Pediatric Peritonsillar Abscess - A Transcervical Protocol

By Delia Gold

Peds PTA Graphic

Impact of Transcervical Ultrasound for the Diagnosis of Pediatric Peritonsillar Abscesses on Emergency Department Performance Measures

J Ultrasound Med Nov 2019 - Pubmed Link

Take Home Points

1. An ultrasound first imaging approach to pediatric PTA has the potential to decrease LOS although this before and after study has too much risk for confounding to draw definitive conclusions.

2. Radiology-based (not point-of-care) transcervical ultrasound is feasible in this population and did not result in increased return visits or the need for follow up CT imaging.


Peritonsillar abscesses (PTAs) are somewhat common, accounting for more than 60K ED visits per year. PTA requires surgical drainage whereas peritonsillar cellulitis (PTC) requires abx only. Clinical diagnosis alone has poor performance in differentiating PTC vs PTA (sensitivity 78%, specificity 50%). CT is more accurate (sensitivity 100%, specificity 75%). Transcervical and intraoral US have specificity/sensitivity similar to CT. Intraoral US is poorly tolerated in patients with significant pain/trismus, also sterilization/cleaning is an issue. This articles examines an ultrasound-first diagnostic protocol to see if it can improve length of stay, cost, or radiation in a pediatric ED. It is not a true POCUS study since these were comprehensive sonographer performed exams, but perhaps data from this reasonably sized study with patient centered outcomes could be extrapolated.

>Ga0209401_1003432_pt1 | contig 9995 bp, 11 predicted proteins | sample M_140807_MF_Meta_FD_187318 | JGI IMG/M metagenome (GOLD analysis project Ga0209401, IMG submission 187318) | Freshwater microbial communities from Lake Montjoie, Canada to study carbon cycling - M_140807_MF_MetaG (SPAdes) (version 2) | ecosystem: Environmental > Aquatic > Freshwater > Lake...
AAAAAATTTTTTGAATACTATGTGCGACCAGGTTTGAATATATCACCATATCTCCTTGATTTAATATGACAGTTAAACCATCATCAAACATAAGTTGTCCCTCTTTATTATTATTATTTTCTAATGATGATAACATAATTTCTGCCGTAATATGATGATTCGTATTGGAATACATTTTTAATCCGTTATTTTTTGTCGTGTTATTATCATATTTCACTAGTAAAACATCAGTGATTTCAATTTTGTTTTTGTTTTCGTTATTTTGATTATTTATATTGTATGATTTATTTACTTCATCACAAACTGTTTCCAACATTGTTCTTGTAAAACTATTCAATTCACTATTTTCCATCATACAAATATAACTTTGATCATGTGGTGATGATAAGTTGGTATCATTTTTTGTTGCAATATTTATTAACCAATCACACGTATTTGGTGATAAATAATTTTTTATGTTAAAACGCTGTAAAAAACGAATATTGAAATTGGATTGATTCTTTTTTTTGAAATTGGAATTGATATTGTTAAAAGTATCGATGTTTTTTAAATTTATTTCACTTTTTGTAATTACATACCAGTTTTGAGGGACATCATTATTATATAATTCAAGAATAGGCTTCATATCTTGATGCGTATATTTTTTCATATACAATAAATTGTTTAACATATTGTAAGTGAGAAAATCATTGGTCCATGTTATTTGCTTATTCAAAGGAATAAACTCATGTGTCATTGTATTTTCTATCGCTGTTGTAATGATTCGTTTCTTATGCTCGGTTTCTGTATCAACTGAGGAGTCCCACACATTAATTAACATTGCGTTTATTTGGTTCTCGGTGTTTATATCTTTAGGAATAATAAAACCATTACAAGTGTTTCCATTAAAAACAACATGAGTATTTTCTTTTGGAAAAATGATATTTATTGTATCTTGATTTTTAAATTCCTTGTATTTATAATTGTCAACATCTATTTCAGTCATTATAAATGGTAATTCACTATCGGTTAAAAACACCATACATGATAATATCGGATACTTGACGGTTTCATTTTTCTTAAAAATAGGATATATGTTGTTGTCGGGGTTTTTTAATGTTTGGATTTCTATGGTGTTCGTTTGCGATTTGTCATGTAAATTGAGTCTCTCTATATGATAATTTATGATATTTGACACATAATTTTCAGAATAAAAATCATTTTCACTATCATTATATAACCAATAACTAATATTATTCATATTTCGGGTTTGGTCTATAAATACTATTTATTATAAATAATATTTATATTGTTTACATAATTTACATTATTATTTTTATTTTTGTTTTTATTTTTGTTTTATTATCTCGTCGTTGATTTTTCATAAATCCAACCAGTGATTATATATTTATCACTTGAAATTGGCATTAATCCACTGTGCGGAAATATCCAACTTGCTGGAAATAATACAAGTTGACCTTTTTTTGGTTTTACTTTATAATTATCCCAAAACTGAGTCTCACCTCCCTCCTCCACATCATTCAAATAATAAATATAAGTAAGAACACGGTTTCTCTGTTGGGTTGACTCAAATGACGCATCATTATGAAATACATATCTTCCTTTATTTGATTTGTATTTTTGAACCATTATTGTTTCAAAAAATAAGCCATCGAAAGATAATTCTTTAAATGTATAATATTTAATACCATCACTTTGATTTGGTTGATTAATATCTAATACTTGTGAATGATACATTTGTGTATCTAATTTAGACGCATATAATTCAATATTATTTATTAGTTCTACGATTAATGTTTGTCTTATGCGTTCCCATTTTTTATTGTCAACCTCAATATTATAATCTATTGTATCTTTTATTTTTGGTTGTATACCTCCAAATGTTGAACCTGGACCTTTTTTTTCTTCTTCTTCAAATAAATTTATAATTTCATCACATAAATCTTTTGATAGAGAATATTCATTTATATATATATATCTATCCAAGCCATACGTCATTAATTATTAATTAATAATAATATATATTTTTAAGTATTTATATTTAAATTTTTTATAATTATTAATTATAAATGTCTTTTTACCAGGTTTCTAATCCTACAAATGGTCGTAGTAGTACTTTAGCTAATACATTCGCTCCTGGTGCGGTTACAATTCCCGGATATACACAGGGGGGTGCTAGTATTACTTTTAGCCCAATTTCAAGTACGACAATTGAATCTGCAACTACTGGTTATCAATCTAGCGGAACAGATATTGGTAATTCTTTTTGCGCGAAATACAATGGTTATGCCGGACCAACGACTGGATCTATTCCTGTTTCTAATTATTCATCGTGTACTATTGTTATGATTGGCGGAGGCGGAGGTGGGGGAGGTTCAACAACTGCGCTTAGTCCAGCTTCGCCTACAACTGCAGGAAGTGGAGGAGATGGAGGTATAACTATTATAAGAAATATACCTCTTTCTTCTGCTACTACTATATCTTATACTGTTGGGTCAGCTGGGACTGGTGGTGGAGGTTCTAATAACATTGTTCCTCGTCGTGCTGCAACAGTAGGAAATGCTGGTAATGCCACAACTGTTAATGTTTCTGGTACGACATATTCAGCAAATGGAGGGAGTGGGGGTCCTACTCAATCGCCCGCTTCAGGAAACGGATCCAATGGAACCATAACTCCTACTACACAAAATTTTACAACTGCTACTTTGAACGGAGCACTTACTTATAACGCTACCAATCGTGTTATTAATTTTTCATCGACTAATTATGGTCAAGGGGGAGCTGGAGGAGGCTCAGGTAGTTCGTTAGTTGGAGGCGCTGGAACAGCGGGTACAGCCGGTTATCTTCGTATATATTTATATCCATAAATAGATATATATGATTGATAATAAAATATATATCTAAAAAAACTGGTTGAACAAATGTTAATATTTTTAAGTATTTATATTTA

1. Does the adoption of transcervical US as the initial imaging choice in suspected PTA significantly reduce LOS (as opposed to using CT first)?

  2. Is the use of transcervical US as first imaging study in patients with suspected PTAs associated with a significant reduction in estimated radiation dosages and costs?


Freestanding tertiary care children’s hospital with an annual ED census of approximately 87,000 patients


  • Pediatric ED patients who had CT or US scan of neck


  • LOS information unavailable


A retrospective cohort of patients evaluated for suspected PTAs between January 2009-April 2017.

Compared ED LOS before and after implementation of transcervical US to diagnose a PTA. Collaborative protocol between EM, ENT, and radiology.

EHR was reviewed and pertinent data extracted. Patients with CT scans had estimated radiation doses, and for all patient costs were estimated. EHR also reviewed for return visits for same complaint within 2 weeks of initial visit.

Primary Outcome: Length of stay as timed by ED arrival to ED departure. Secondary outcomes were radiation dose and cost.

Assessed for confounding temporal changes in LOS by looking at all ESI 3 times through the years of the study.

Who did the ultrasounds?

This was not point-of-care ultrasound.

All scans were performed in the Division of Radiology by board-certified sonographers trained in the transcervical techniques. Images were reviewed and interpreted by pediatric radiologists.

The Scan

Linear transducer (but in adults also could use curvilinear)


Linear transducer in the submandibular region with the beam angled cephalad and posteriorly. Tonsils are immediately deep and medial to submandibular gland.

Scanned in transverse and sagittal planes with the submandibular gland serving as an acoustic window